Not in Vegas. On a January night it’ll get down to 30 degrees Farenheit, but the cold will go straight to your skeleton. It’ll be a clear night too, stars out twinkling and shit. No wind. Palm trees looking like they do in June. And it’ll still be cooold. Cold for no goddamn reason. Even if it was 80 and sunny that day, as soon as the sun tucks behind those mountains, the cold’ll splash over everything like ice water.

If you’re coming to Vegas, come now, in April, or May. But no later than June, and no earlier than September, when even the flies stay out of town and head for somewhere livable. Unless you’re from Phoenix, or Kuwait, or any one of those oven countries with a lot of heat and oil and wars—then Vegas might actually be a good place for you to come in the summer and cool off.

Second, the best thing to do in Vegas, at least while the sun’s out, is hit up a pool party. I haven’t been to all of them, but I don’t see how any can beat the one at Drais.

Then there’s the music. Drais, if you didn’t know, is the black club in town, which means they play the best music, hands down. You feel like you’re in the greatest rap video of all time, or on BET Spring Break.

All you gotta do is get you one of those tall frozen badboys—that’ll cost you half of next month’s rent, but it’s sort of worth it—get you one of those and find you a spot in the pool to post up and chill. Somewhere where you can rest your arms up on the side of the pool, and where there aren’t too many ugly people to ruin the view.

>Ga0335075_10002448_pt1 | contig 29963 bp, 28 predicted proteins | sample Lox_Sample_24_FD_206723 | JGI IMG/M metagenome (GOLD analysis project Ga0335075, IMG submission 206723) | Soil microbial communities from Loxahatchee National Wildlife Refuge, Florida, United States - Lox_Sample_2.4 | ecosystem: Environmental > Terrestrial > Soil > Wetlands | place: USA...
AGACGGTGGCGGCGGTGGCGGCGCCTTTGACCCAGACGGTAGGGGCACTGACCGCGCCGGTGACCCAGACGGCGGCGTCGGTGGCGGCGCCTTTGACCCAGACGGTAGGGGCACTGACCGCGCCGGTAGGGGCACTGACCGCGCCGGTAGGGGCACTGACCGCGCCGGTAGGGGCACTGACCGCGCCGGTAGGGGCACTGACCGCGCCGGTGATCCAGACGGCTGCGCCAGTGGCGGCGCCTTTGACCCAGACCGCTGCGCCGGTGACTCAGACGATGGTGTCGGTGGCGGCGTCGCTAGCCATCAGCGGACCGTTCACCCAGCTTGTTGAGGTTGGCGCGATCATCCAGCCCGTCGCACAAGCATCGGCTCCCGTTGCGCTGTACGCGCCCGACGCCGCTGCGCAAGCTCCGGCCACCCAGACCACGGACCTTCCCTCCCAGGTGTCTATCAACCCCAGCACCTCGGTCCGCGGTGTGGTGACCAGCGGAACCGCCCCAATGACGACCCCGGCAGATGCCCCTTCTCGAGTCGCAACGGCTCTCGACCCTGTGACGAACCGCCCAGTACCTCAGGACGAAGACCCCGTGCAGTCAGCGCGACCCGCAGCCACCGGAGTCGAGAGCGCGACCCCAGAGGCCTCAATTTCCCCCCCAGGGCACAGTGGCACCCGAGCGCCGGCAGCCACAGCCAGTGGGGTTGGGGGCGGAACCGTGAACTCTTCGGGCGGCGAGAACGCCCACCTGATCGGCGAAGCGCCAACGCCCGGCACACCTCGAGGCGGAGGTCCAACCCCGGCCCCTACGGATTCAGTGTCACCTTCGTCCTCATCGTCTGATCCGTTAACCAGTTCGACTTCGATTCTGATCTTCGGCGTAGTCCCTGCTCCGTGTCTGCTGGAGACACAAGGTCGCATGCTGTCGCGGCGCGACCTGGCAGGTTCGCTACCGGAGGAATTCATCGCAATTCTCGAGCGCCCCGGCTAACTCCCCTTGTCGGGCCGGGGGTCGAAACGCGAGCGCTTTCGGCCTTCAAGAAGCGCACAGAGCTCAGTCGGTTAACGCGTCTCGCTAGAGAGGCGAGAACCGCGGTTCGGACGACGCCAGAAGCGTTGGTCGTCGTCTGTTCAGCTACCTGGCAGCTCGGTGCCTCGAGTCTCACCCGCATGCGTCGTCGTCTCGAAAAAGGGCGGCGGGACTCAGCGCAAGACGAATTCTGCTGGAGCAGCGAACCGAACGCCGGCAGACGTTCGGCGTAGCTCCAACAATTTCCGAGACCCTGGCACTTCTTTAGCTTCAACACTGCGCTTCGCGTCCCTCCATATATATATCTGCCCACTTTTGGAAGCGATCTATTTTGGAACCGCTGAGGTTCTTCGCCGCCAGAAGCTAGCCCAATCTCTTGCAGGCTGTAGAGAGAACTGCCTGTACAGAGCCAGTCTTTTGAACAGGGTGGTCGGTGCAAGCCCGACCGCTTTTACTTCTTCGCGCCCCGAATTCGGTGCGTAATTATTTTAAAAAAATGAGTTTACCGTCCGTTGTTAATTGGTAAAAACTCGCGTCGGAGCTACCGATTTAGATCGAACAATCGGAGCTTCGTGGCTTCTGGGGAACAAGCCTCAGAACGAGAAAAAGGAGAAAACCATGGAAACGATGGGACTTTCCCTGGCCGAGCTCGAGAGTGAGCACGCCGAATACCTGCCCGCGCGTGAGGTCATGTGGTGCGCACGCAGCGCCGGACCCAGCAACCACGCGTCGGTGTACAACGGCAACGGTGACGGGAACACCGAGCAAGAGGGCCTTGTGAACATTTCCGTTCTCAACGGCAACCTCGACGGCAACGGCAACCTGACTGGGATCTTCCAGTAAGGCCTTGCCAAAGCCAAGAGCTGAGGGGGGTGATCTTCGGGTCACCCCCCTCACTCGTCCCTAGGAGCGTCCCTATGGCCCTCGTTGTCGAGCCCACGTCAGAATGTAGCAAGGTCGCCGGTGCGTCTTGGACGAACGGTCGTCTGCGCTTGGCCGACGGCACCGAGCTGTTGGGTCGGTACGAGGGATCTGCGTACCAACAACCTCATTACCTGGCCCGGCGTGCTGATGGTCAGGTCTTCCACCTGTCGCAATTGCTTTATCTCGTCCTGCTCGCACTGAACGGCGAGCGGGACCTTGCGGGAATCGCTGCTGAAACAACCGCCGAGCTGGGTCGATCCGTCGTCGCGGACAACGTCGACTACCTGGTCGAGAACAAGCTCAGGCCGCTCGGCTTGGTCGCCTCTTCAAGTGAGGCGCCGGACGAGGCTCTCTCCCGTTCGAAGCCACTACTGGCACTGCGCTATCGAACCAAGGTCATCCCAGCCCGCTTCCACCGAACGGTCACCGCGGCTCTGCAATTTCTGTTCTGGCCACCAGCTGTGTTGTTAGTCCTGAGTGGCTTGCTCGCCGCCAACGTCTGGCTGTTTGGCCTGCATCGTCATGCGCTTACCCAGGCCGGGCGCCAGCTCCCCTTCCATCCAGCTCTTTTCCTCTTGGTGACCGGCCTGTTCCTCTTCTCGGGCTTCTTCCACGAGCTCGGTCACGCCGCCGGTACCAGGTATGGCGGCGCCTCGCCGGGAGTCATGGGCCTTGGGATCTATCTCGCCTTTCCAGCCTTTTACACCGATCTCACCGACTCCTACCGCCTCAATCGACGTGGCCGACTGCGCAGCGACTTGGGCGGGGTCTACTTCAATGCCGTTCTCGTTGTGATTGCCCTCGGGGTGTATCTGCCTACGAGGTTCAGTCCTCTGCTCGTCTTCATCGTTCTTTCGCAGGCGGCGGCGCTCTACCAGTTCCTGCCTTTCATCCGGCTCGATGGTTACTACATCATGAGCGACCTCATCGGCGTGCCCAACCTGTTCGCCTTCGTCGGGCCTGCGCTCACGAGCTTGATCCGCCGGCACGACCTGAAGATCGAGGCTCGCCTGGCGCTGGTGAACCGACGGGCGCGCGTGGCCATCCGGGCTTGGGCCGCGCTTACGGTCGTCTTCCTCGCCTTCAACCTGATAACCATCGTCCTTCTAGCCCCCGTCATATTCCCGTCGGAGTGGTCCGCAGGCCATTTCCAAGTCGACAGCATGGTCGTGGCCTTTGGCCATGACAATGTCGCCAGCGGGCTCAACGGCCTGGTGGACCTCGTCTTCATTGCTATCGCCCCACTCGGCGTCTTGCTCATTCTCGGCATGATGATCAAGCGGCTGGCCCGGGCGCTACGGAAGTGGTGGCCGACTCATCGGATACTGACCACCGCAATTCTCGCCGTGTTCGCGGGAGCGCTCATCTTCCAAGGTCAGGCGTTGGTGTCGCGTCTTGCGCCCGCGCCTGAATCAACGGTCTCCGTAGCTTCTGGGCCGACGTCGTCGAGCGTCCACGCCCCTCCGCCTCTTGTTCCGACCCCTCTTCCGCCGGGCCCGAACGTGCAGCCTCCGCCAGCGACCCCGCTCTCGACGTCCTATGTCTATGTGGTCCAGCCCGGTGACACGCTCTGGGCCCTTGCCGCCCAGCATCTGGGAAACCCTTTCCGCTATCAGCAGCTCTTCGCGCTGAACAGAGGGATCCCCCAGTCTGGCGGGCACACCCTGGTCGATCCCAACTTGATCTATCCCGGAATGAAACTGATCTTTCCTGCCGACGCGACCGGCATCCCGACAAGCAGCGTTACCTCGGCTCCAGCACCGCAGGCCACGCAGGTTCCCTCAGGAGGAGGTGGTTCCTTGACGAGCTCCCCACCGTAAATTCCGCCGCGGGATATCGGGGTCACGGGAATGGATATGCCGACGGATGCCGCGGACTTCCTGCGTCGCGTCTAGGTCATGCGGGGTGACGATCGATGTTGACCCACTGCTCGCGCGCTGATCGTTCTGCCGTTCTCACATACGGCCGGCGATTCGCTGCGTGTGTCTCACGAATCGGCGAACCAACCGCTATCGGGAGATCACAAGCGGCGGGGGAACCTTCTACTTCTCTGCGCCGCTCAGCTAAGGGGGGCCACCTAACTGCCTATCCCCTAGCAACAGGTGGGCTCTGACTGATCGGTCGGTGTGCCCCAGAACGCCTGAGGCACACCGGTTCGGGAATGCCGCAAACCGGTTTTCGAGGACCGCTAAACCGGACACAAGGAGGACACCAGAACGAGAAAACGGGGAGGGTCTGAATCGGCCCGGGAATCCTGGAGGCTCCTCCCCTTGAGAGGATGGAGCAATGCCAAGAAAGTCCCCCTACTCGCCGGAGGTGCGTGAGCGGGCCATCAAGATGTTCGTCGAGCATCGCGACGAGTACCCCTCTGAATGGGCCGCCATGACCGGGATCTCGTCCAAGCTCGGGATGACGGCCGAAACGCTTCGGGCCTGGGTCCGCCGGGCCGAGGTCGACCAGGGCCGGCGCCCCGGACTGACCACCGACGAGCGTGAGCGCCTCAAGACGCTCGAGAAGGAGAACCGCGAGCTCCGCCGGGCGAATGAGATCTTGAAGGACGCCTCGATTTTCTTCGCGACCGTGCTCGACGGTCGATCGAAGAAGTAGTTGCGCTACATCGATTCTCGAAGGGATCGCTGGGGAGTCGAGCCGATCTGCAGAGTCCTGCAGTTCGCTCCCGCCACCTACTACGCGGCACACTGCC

Better bring your best shades and a hat, cuz if not, you’re gonna be one burnt, squinty wrinkle-faced motherfucker.

The crucial thing to remember at a Vegas pool party is: KEEP YOUR HEAD OUT OF THE WATER! There are way worse things than COVID in that pool water, trust. You’ll get the urge to dunk your head underwater, as we’re wont to do on a hot sunny day. But then you’ll come back up with your face feeling and smelling and tasting like you’ve been eating some fat guy’s sweaty ass for an hour.

Oh, I forgot to mention that weed is legal here. So the very first thing you have to do, if you didn’t bring your own, is hit up a dispensary. (You’re probably into harder stuff, though, and I say all power to you. The hardest I go is shrooms or a few mollies. I don’t need something to knocking my ass more off the rails than I am already.)  There’s a few quickie weed spots on or around the Strip, good for when you don’t want the tour but just need something to dial things up or down a few notches (I prefer up).